LanguagesToast Notifications in Chrome Packaged Apps

Toast Notifications in Chrome Packaged Apps

One of the core benefits of implementing an application as  Chrome installed is access to the Chrome extensions API with easy permissions from your manifest. This enables you to use APIs that require special permissions such as notifications.

Notifications allow your application to pop up a message in the bottom of the users screen, sometimes called a “toast”. This type of notification is called a toast because it pops up from the bottom of the user’s screen just like a piece of toast out of the toaster.

Chrome packaged apps can run in the background even when the user doesn’t have the Chrome browser launched. This enables your app to monitor conditions like Twitter feeds or other data and pop up a toast notification when a new message comes in.

Where can it be used?

These notifications are most notably used by Gmail and instant messaging applications to notify the user that there is a new message waiting but you can use them for any reason. Imagine you have a Chrome extension that your users install to tell them when an item goes on sale or a batch process that kicks off and might not complete for a few minutes. In either of these scenarios a toast fits the bill perfectly.

Chrome installed applications can run in the background even when the Chrome web browser isn’t running. This opens up a number of additional applications where you might use a Chrome notification to prompt the user to launch your application in response to an event.

Getting Ready – Manifest Changes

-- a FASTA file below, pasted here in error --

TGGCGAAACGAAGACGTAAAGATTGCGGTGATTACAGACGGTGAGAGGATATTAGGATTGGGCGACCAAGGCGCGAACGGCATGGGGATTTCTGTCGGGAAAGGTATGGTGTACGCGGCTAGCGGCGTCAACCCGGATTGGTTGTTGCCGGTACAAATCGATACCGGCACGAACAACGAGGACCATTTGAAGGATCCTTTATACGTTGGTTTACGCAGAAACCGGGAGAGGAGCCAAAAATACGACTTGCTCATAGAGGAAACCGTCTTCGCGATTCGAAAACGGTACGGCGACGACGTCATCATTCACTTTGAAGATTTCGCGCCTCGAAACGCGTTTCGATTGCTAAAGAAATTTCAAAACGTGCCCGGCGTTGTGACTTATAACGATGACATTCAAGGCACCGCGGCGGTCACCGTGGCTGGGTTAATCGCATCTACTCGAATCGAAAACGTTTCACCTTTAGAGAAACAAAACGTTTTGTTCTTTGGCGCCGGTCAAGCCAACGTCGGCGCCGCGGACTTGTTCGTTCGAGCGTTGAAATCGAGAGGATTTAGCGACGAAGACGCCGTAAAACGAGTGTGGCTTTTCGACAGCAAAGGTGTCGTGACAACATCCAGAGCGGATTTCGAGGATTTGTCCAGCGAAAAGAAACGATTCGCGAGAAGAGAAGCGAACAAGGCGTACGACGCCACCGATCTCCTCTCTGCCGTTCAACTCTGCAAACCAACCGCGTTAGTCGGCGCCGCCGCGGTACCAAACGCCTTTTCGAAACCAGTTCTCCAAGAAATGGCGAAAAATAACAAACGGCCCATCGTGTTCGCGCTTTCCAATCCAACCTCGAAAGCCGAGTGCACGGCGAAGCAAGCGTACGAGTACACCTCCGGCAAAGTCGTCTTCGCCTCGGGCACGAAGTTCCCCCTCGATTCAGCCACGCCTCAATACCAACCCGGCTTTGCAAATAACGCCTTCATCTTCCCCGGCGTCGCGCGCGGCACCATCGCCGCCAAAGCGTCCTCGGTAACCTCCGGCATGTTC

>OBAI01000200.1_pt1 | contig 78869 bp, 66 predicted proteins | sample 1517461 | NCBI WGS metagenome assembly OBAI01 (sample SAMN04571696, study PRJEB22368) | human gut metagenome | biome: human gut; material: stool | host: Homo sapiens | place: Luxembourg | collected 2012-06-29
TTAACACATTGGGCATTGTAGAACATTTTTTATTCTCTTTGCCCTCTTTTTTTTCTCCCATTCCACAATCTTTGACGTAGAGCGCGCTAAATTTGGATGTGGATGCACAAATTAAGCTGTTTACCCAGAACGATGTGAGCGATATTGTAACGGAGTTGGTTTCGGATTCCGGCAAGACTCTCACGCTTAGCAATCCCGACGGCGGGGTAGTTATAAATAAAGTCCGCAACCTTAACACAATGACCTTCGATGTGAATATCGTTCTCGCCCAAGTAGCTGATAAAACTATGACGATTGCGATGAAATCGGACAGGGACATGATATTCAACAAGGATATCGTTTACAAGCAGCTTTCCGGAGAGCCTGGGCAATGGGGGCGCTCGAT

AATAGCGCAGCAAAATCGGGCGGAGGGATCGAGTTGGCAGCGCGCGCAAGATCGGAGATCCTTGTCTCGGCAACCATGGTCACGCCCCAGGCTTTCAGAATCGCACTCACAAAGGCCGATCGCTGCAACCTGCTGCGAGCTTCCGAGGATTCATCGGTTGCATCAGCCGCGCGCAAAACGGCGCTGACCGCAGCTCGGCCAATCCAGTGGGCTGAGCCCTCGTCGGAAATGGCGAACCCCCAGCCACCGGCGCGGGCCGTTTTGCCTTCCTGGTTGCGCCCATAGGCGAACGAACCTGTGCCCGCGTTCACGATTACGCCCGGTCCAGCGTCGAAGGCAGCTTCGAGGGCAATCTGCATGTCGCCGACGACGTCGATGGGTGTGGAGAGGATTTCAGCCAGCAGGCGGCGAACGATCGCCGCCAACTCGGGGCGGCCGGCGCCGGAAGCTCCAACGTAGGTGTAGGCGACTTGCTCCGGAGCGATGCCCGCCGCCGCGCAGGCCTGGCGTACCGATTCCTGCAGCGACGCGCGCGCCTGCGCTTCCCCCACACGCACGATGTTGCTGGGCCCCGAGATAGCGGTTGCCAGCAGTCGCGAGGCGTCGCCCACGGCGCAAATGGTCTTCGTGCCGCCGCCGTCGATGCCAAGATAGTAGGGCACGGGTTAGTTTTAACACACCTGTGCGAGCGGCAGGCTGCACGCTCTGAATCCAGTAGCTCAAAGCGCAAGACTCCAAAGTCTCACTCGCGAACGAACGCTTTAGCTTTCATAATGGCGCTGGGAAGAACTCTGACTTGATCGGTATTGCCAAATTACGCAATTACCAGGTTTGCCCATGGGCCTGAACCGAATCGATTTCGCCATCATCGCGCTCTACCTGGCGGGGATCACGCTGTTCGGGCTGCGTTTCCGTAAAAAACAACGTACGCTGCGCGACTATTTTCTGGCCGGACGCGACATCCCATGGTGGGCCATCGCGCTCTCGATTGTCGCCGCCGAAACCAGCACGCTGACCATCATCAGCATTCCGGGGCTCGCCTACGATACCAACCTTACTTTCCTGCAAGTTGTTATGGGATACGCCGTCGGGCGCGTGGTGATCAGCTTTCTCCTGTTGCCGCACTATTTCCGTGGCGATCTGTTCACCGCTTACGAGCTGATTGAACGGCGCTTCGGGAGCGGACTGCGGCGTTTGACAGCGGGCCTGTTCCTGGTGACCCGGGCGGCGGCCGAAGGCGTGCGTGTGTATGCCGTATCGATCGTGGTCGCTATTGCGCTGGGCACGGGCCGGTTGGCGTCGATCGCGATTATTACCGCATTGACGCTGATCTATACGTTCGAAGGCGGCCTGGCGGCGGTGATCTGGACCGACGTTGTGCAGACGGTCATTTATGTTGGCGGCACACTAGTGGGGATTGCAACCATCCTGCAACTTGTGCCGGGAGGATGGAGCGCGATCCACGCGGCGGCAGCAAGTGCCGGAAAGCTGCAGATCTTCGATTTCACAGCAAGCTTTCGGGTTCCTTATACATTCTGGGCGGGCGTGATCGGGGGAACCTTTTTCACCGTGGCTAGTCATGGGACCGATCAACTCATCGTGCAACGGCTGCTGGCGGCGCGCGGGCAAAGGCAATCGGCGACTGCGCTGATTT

Chrome installed application manifests set the security constraints for the extension. In order to enable notifications you will need to add “notifications” to the permissions list to declare your application needs access to pop open notifications and if you want to use an icon, you will need to add it to the list of web_accessible_resources. It is worth noting that the user can disable notifications from your application after installing by clicking the wrench icon on any of the notifications you open, so you would be wise to include some kind of fallback functionality if the user has disabled your notifications.

  "name": "FastGif",
  "version": "1.13",
  "manifest_version": 2,
  "app": {
  "launch": { "local_path": "index.html" }
  "icons": { "128": "icon_128.png" },
  "web_accessible_resources": [

Opening a Notification

To open a notification, call webkitNotifications.createNotification. This function accepts three parameters; Icon, title and message body. It returns a notification object that you can then attach event listeners to and show or hide the notification. To then show the notification, call “show()”.

notification = webkitNotifications.createNotification(
 'Animation complete',
 'Fastgif is done animating!');;
 setTimeout(function () { notification.cancel() }, 5000);

To close a notification, call “cancel()” and it will close the notification box. In the example above a setTimeout is used to close the notification automatically after five seconds have elapsed.